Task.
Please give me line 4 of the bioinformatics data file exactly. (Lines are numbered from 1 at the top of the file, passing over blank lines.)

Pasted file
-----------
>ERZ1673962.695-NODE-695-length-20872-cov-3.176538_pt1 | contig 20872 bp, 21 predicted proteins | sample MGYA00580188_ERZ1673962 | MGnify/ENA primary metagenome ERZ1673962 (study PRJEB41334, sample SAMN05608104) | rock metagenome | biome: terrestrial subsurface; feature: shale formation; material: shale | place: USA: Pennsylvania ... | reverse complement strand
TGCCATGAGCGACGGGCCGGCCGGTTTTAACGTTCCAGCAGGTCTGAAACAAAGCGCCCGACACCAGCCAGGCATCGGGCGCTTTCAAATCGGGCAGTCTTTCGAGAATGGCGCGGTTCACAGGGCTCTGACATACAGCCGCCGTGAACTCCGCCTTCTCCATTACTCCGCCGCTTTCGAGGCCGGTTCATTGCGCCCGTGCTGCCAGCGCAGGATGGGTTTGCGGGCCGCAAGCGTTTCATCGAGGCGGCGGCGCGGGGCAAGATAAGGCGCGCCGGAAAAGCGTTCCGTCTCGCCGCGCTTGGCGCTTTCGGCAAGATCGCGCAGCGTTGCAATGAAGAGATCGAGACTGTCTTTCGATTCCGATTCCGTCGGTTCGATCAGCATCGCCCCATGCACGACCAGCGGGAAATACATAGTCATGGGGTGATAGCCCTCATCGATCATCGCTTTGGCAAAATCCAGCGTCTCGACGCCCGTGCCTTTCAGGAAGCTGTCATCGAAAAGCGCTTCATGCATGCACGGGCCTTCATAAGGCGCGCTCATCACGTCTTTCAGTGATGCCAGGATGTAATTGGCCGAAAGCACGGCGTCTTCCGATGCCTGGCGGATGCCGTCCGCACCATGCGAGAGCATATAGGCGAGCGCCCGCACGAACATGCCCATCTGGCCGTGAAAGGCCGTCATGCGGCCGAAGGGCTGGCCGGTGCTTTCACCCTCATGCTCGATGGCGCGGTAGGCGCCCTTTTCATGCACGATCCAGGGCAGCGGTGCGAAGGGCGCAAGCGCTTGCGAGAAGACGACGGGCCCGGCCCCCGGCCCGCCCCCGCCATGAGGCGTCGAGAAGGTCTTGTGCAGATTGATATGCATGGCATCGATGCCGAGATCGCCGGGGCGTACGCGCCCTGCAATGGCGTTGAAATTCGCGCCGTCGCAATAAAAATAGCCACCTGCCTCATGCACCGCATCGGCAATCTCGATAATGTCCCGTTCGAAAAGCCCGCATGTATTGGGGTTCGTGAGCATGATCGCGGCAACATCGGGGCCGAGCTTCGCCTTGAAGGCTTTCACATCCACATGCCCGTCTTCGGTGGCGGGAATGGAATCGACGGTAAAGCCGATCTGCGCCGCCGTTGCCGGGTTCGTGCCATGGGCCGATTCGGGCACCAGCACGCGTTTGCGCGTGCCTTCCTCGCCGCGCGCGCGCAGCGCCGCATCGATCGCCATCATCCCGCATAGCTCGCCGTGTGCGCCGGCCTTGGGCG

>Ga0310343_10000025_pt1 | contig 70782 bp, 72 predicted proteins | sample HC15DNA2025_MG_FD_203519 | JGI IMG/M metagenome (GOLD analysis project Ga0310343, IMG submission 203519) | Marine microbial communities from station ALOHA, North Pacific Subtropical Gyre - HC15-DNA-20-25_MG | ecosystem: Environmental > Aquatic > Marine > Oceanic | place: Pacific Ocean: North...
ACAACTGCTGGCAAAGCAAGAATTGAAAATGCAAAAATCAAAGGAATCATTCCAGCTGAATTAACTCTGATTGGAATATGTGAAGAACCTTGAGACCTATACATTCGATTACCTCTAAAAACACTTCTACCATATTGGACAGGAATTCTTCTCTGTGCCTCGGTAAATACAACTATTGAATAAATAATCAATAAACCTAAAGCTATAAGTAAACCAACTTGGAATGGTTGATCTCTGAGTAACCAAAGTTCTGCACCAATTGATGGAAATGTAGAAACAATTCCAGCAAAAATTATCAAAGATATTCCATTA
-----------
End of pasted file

ACAACTGCTGGCAAAGCAAGAATTGAAAATGCAAAAATCAAAGGAATCATTCCAGCTGAATTAACTCTGATTGGAATATGTGAAGAACCTTGAGACCTATACATTCGATTACCTCTAAAAACACTTCTACCATATTGGACAGGAATTCTTCTCTGTGCCTCGGTAAATACAACTATTGAATAAATAATCAATAAACCTAAAGCTATAAGTAAACCAACTTGGAATGGTTGATCTCTGAGTAACCAAAGTTCTGCACCAATTGATGGAAATGTAGAAACAATTCCAGCAAAAATTATCAAAGATATTCCATTA